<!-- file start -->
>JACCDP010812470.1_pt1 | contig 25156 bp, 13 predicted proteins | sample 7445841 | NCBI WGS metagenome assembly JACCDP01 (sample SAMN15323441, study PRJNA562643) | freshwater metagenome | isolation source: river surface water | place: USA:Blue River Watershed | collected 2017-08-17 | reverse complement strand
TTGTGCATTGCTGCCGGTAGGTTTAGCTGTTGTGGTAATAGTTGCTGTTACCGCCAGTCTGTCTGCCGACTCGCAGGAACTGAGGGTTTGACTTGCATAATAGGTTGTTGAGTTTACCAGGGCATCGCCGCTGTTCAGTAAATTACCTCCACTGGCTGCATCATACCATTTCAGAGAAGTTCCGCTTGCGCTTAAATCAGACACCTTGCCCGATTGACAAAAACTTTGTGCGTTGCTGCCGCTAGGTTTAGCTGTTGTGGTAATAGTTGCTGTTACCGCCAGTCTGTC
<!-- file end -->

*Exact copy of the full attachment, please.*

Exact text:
>JACCDP010812470.1_pt1 | contig 25156 bp, 13 predicted proteins | sample 7445841 | NCBI WGS metagenome assembly JACCDP01 (sample SAMN15323441, study PRJNA562643) | freshwater metagenome | isolation source: river surface water | place: USA:Blue River Watershed | collected 2017-08-17 | reverse complement strand
TTGTGCATTGCTGCCGGTAGGTTTAGCTGTTGTGGTAATAGTTGCTGTTACCGCCAGTCTGTCTGCCGACTCGCAGGAACTGAGGGTTTGACTTGCATAATAGGTTGTTGAGTTTACCAGGGCATCGCCGCTGTTCAGTAAATTACCTCCACTGGCTGCATCATACCATTTCAGAGAAGTTCCGCTTGCGCTTAAATCAGACACCTTGCCCGATTGACAAAAACTTTGTGCGTTGCTGCCGCTAGGTTTAGCTGTTGTGGTAATAGTTGCTGTTACCGCCAGTCTGTC